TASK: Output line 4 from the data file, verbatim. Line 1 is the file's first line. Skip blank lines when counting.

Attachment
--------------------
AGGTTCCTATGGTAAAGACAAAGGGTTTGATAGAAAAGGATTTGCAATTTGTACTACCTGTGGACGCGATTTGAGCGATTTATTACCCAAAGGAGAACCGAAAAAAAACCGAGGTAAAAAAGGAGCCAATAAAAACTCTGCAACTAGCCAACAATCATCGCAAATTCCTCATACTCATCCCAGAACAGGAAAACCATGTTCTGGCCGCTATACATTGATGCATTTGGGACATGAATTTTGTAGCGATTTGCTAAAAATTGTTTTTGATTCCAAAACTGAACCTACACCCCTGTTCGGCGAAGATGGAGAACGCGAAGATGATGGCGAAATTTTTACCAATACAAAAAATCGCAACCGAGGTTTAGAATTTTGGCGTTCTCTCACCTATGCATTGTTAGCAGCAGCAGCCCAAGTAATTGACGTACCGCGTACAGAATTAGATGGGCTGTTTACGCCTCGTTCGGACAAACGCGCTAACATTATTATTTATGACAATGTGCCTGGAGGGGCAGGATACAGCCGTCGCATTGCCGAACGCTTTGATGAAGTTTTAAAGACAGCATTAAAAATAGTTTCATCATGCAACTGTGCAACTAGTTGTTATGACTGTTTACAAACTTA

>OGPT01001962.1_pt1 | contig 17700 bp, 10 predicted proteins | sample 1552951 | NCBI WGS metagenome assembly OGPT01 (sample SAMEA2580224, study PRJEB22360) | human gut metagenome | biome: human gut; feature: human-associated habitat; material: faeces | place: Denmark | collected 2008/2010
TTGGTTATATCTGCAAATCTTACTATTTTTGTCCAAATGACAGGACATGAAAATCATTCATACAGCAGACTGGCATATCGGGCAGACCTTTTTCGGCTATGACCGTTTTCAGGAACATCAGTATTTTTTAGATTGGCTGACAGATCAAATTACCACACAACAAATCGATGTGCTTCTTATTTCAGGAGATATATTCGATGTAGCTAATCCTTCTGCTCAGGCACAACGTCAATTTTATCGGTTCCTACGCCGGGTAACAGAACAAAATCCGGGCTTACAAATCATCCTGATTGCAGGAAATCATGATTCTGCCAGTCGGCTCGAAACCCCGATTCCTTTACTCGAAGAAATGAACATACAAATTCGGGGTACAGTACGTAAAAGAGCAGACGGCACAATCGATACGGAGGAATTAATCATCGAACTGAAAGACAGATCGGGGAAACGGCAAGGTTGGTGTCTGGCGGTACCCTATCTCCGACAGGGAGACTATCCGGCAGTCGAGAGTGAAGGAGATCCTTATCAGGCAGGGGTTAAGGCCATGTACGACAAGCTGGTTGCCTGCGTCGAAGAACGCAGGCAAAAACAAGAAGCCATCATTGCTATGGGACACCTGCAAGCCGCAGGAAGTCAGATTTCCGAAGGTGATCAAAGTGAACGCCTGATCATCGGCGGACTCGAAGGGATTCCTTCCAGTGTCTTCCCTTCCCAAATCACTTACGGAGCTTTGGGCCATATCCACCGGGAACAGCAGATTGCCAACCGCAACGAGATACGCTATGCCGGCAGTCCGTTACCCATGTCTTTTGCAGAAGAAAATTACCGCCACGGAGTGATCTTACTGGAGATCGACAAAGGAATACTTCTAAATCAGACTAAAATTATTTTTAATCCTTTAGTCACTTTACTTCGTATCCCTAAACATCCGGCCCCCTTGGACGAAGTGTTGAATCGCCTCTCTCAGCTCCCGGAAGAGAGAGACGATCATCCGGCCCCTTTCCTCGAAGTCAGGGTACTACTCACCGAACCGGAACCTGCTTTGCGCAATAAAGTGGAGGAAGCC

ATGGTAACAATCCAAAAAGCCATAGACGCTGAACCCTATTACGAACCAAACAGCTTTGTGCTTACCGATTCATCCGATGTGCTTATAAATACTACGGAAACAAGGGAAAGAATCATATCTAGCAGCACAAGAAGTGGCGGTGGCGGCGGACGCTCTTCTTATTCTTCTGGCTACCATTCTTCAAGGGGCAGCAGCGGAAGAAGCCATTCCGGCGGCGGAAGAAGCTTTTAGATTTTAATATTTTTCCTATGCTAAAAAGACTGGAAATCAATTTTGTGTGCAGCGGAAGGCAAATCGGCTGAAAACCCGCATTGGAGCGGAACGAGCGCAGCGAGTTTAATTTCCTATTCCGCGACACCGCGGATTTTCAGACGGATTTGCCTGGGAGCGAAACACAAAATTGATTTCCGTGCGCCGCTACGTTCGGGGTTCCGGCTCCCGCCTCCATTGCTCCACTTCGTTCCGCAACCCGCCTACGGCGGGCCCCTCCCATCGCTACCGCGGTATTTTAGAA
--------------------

ATGGTAACAATCCAAAAAGCCATAGACGCTGAACCCTATTACGAACCAAACAGCTTTGTGCTTACCGATTCATCCGATGTGCTTATAAATACTACGGAAACAAGGGAAAGAATCATATCTAGCAGCACAAGAAGTGGCGGTGGCGGCGGACGCTCTTCTTATTCTTCTGGCTACCATTCTTCAAGGGGCAGCAGCGGAAGAAGCCATTCCGGCGGCGGAAGAAGCTTTTAGATTTTAATATTTTTCCTATGCTAAAAAGACTGGAAATCAATTTTGTGTGCAGCGGAAGGCAAATCGGCTGAAAACCCGCATTGGAGCGGAACGAGCGCAGCGAGTTTAATTTCCTATTCCGCGACACCGCGGATTTTCAGACGGATTTGCCTGGGAGCGAAACACAAAATTGATTTCCGTGCGCCGCTACGTTCGGGGTTCCGGCTCCCGCCTCCATTGCTCCACTTCGTTCCGCAACCCGCCTACGGCGGGCCCCTCCCATCGCTACCGCGGTATTTTAGAA